Poppy and Branch discover that their friends are being guarded by the Scullery Maid Bridget (Zooey Deschanel), and strike a deal with her: If she frees their friends, they will help her get a date with the now King Gristle Jr. Poppy and Branch learn that Creek (Russell Brand), a Zen-like Troll is being held apart from the rest in a jewel that decorates the king’s mantle.
Of course, I won’t tell any more of the story, as not to spoil it for you–so check it out to see what happens. Trolls is a happy film that will make you feel good. I recommend it to all.
[TROLLS is nominated for Original Song]
Posted in DVD MOVIE REVIEWS
Tagged anna kendrick, bergens, branch, bridget, chef, christine baranski, christopher mintz-plasse, creek, gwen stepfoni, jeffrey tambor, john cleese, justin timberlake, king gristle sr, king peppy, prince gristle jr, princess poppy, russell brand, scullery maid, trolls, zooey deschanel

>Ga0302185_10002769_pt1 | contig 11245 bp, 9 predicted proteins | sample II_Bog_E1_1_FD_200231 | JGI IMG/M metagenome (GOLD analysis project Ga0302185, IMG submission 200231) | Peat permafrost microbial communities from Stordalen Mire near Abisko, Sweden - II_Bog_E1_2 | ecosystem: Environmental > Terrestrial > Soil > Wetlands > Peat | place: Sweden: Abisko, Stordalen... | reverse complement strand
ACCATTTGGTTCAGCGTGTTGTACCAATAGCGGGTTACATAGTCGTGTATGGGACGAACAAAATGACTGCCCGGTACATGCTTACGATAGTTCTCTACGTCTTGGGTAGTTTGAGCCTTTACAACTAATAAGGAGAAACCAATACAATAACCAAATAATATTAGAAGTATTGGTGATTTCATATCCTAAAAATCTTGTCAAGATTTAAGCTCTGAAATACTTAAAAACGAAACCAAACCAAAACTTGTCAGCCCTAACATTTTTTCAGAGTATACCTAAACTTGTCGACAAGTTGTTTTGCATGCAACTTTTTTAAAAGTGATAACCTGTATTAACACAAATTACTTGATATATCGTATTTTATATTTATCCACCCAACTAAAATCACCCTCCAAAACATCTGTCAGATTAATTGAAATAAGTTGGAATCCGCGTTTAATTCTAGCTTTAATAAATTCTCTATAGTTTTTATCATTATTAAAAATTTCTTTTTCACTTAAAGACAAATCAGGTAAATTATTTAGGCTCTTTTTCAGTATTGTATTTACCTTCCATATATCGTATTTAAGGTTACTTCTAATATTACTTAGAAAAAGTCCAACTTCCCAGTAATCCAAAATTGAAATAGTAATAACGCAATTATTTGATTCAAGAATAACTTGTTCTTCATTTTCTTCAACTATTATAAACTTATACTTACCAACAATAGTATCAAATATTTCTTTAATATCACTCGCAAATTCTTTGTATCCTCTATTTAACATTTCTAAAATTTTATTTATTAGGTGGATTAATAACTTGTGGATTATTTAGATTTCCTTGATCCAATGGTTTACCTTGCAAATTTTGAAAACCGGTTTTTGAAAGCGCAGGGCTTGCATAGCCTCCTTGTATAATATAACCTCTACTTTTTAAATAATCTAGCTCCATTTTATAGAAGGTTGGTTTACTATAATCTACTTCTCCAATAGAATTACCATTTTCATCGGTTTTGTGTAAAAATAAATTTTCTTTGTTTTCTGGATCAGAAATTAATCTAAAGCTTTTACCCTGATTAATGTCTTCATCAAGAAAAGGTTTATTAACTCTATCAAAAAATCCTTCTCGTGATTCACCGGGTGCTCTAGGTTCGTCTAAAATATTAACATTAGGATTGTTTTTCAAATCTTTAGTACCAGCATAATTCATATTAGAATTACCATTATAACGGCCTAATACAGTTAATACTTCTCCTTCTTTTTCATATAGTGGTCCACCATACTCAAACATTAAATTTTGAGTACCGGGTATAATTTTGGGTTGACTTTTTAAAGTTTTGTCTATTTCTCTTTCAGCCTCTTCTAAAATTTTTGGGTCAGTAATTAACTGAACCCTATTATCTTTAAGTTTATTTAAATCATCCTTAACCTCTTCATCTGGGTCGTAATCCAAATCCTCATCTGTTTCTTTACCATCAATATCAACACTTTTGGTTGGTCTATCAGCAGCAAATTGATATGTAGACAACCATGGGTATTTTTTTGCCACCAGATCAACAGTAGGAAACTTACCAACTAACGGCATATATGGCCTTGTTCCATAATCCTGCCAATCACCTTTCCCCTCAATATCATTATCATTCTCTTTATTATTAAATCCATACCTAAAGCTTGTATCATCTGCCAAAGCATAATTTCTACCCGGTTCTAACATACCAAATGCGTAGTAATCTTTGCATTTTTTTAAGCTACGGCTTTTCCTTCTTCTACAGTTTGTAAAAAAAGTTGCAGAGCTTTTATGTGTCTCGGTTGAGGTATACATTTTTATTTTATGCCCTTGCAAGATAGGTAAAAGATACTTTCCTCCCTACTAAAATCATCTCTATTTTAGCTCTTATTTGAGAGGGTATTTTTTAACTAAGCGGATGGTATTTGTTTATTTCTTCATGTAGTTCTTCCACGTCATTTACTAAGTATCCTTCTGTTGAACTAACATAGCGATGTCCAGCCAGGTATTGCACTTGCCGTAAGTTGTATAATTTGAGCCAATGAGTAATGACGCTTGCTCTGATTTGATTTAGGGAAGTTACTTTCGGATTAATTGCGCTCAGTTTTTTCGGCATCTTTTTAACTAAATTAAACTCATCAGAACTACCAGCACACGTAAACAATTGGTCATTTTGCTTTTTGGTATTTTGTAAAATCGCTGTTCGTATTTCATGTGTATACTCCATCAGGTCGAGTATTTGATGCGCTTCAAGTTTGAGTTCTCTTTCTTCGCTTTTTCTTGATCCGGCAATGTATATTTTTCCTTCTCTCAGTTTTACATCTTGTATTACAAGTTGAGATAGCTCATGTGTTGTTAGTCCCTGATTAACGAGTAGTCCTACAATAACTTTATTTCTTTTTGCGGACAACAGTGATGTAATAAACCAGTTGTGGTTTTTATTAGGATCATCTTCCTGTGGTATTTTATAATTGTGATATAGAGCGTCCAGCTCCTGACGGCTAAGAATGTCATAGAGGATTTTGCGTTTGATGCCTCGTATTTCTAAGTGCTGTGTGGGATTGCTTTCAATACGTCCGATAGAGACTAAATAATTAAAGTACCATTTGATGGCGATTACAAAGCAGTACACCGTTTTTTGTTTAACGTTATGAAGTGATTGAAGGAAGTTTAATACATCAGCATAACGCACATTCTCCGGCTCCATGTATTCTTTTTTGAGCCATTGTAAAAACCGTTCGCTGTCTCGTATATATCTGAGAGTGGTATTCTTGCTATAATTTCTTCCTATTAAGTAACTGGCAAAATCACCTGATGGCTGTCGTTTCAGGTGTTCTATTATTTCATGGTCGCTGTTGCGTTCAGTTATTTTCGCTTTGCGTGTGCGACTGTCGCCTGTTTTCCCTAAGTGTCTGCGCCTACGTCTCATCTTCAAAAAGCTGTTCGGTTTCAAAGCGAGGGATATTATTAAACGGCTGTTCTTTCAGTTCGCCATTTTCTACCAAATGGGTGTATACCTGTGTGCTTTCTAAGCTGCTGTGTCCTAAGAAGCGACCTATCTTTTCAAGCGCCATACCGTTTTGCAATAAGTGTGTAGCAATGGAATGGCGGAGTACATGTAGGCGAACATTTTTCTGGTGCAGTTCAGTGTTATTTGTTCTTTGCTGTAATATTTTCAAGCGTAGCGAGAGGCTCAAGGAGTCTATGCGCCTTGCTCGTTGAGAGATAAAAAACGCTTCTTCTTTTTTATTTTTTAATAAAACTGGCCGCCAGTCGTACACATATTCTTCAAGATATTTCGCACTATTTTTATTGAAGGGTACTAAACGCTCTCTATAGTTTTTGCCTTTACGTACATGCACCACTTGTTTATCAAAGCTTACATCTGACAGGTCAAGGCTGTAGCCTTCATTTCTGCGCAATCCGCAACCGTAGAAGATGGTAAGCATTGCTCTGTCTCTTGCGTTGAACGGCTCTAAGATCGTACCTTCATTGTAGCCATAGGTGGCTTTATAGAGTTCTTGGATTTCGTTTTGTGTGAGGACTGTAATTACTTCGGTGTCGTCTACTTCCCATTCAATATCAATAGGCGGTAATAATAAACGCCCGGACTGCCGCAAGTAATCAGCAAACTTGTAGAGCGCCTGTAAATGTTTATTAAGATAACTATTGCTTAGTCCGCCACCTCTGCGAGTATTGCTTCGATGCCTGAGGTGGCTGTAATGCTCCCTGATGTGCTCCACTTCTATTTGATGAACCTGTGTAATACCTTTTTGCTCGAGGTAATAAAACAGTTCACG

The Accountant is an extraordinary thriller, about a very high functioning Autistic child, Christian “Chris” Wolff (Ben Affleck) who is also a mathematical genius. Chris grows up and becomes a forensic accountant, tracking insider financial deceptions for numerous criminal enterprises brokered to him by a mysterious figure known as “The Voice”, contacting him only by phone. There are many surprises in this movie and the excitement never ends. I was on the edge of my seat most of the time. I don’t believe there’s anything predictable about this film. Much care and research had to go into the making of The Accountant. Watching how Chris compensates for his mental deficiencies to make himself more concise and better able to do what’s necessary to get the job done is nothing short of remarkable. I was quite impressed with the movie.